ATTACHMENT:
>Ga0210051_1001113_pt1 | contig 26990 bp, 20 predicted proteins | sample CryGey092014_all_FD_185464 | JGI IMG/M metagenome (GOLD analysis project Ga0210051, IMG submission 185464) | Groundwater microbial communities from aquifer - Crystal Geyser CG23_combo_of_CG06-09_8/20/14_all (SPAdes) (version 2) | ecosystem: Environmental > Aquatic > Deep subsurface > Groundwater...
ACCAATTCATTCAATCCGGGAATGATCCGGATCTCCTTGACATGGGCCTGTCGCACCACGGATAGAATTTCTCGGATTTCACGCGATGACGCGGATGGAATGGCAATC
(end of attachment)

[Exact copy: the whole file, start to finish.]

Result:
>Ga0210051_1001113_pt1 | contig 26990 bp, 20 predicted proteins | sample CryGey092014_all_FD_185464 | JGI IMG/M metagenome (GOLD analysis project Ga0210051, IMG submission 185464) | Groundwater microbial communities from aquifer - Crystal Geyser CG23_combo_of_CG06-09_8/20/14_all (SPAdes) (version 2) | ecosystem: Environmental > Aquatic > Deep subsurface > Groundwater...
ACCAATTCATTCAATCCGGGAATGATCCGGATCTCCTTGACATGGGCCTGTCGCACCACGGATAGAATTTCTCGGATTTCACGCGATGACGCGGATGGAATGGCAATC